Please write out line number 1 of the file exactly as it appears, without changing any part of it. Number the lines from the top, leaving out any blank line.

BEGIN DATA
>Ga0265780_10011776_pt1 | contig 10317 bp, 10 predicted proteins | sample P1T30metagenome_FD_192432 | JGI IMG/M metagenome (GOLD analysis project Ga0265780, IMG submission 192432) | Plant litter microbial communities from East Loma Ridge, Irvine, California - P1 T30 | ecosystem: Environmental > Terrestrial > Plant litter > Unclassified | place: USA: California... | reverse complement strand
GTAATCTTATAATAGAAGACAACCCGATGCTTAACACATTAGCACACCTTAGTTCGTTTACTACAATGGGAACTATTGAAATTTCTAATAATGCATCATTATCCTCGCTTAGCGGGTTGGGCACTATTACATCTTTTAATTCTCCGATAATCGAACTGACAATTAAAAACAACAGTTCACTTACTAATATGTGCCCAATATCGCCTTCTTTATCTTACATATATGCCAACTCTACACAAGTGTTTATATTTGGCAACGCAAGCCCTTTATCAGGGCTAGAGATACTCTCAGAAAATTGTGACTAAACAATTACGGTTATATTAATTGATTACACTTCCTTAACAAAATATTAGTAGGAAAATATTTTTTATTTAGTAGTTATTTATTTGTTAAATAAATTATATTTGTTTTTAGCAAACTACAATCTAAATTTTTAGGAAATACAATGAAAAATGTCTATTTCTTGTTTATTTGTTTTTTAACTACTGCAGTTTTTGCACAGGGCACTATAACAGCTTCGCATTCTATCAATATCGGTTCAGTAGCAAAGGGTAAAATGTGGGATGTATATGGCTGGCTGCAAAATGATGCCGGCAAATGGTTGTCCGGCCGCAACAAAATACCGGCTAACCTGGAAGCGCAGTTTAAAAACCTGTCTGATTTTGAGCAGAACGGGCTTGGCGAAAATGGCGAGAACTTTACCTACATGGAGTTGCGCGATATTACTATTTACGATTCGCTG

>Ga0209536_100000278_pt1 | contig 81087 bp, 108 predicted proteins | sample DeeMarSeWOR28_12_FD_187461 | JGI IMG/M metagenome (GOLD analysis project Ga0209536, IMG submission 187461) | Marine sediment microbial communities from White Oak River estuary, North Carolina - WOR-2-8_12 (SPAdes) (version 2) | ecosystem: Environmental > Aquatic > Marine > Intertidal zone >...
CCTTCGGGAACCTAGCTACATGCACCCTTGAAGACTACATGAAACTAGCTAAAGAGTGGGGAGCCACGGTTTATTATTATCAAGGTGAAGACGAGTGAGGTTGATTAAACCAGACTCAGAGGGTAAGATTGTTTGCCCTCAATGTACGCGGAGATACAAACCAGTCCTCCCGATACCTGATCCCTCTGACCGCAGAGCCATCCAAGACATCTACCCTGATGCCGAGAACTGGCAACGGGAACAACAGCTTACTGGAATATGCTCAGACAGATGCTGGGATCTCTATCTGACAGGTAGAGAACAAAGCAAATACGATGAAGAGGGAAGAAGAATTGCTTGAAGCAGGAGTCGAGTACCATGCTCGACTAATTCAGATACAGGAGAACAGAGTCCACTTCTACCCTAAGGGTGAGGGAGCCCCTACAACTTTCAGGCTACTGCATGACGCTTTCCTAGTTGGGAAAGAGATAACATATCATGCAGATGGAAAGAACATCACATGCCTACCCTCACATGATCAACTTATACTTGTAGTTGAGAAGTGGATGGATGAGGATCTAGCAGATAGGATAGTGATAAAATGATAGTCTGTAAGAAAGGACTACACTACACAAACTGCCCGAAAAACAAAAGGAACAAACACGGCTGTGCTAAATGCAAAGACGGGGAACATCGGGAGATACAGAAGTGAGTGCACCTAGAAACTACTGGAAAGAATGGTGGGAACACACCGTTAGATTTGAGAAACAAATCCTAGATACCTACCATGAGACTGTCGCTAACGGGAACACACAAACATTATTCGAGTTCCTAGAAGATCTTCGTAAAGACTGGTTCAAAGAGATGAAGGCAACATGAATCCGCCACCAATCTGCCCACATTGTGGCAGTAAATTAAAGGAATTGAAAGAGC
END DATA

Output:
>Ga0265780_10011776_pt1 | contig 10317 bp, 10 predicted proteins | sample P1T30metagenome_FD_192432 | JGI IMG/M metagenome (GOLD analysis project Ga0265780, IMG submission 192432) | Plant litter microbial communities from East Loma Ridge, Irvine, California - P1 T30 | ecosystem: Environmental > Terrestrial > Plant litter > Unclassified | place: USA: California... | reverse complement strand